The median 401(k) account balance for women is 65 per cent lower compared to men, according to a new survey by T. Rowe Price.

The survey, which polled roughly 3,900 401(k) plan members and more than 1,100 retirees, found the median annual contribution for women was 43 per cent less than men. It also found women are generally less confident about retirement than men (22 per cent compared to 37 per cent).

Read: 62% of U.S. women expect to postpone retirement due to inflation: survey

Although women were saving less, the survey noted there were no meaningful gaps in access to retirement plans between men and women. According to 2022 U.S. census data, retirement plan participation appeared consistent among all private sector wage and salaried workers aged 21 to 64.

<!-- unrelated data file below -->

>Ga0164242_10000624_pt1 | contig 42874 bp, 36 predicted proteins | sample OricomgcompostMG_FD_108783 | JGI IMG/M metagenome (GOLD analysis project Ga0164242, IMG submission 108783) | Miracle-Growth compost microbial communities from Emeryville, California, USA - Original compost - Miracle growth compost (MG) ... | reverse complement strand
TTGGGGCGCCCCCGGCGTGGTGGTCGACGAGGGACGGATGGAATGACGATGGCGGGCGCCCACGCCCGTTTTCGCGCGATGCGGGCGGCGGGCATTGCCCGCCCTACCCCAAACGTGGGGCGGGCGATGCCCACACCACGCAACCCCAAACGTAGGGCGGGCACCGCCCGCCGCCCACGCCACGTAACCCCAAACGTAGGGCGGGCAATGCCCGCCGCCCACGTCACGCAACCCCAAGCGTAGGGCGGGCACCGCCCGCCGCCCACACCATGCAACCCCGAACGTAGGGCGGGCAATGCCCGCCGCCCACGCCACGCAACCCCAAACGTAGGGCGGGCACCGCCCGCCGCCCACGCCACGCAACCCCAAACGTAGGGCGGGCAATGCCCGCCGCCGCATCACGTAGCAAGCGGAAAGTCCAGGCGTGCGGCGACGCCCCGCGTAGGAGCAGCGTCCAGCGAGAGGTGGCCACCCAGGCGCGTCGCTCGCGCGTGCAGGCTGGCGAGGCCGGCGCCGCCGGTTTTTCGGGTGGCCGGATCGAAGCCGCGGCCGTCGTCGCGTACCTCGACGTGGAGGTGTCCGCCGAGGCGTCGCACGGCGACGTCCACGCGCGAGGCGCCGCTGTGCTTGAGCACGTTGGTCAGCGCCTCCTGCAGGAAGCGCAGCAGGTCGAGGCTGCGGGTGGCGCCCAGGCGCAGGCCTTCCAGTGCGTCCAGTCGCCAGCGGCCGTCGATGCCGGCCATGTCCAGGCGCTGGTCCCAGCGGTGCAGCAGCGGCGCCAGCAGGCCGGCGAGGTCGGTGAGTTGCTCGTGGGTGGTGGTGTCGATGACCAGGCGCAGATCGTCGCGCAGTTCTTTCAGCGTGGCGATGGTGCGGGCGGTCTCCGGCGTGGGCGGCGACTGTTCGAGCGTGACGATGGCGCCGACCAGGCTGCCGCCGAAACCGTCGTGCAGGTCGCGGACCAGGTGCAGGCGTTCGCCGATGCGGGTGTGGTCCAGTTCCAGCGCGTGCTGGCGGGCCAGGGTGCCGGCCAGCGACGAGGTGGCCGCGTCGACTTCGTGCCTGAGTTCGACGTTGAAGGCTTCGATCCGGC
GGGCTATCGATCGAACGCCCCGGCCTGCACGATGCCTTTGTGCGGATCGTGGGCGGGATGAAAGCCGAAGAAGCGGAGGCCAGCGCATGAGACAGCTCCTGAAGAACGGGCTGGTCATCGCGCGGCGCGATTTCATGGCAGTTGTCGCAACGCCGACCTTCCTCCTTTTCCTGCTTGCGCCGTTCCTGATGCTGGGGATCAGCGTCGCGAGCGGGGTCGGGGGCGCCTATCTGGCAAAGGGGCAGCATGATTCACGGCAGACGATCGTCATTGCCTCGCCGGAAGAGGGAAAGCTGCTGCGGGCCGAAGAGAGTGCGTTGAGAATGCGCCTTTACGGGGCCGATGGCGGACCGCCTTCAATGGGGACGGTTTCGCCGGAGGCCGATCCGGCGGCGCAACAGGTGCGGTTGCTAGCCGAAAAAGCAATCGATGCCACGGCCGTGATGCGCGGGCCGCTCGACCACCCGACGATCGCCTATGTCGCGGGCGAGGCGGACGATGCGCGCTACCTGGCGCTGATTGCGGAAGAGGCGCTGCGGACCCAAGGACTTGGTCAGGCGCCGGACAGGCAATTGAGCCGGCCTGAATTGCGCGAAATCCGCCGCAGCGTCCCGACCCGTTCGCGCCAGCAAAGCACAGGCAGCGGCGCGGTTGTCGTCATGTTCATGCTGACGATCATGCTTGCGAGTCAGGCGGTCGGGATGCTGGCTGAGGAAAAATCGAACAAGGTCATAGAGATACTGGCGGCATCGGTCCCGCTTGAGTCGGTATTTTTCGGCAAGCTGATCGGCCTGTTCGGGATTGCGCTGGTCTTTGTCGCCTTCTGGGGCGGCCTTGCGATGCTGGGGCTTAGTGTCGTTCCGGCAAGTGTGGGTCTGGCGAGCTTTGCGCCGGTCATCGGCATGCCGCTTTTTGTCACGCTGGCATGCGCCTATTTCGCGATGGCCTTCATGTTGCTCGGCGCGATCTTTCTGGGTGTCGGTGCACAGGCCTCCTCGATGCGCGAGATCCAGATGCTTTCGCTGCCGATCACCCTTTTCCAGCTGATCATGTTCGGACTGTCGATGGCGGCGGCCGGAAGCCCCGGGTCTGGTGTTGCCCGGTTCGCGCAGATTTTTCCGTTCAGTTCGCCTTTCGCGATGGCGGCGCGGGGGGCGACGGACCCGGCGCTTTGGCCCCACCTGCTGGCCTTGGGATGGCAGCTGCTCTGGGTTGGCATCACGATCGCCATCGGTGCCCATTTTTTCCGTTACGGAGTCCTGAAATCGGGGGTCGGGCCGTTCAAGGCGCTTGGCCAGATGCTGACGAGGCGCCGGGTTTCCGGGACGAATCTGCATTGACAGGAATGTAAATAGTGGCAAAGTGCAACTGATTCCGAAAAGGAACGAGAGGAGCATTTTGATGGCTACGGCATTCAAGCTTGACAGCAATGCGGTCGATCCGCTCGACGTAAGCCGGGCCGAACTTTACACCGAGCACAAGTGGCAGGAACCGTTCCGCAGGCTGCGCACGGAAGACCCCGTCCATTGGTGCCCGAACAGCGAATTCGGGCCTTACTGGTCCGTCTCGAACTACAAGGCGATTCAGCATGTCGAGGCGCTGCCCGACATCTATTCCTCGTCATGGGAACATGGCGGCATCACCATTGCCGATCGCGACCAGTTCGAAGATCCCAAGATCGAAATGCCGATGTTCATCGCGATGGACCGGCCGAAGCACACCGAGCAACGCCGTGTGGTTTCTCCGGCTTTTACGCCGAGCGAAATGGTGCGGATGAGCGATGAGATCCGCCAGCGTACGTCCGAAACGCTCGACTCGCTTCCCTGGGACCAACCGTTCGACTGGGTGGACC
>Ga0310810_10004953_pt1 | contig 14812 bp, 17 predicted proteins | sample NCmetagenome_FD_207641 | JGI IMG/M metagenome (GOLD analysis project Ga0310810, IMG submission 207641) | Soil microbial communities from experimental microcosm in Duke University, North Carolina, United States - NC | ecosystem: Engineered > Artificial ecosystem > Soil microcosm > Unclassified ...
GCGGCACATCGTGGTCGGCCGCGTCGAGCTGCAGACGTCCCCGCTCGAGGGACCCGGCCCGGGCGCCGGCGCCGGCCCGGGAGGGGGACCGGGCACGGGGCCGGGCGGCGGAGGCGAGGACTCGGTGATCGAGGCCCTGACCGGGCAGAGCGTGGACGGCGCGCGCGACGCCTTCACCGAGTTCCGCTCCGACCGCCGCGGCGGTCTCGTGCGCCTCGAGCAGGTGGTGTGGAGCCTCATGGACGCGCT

It cited other possible contributing factors to the gender savings gap, including lower average incomes and shorter job tenures — a median of six years for women compared to eight years for men.

“The gender income gap is contributing to a domino effect of women’s finances,” said Judith Ward, thought leadership director at T. Rowe Price, in a press release. “Lower earnings can have an effect on their current financial decisions, which ultimately impacts their financial future, including retirement savings.”

Read: 41% of U.S. women expect to retire at age 70, older or not at all: survey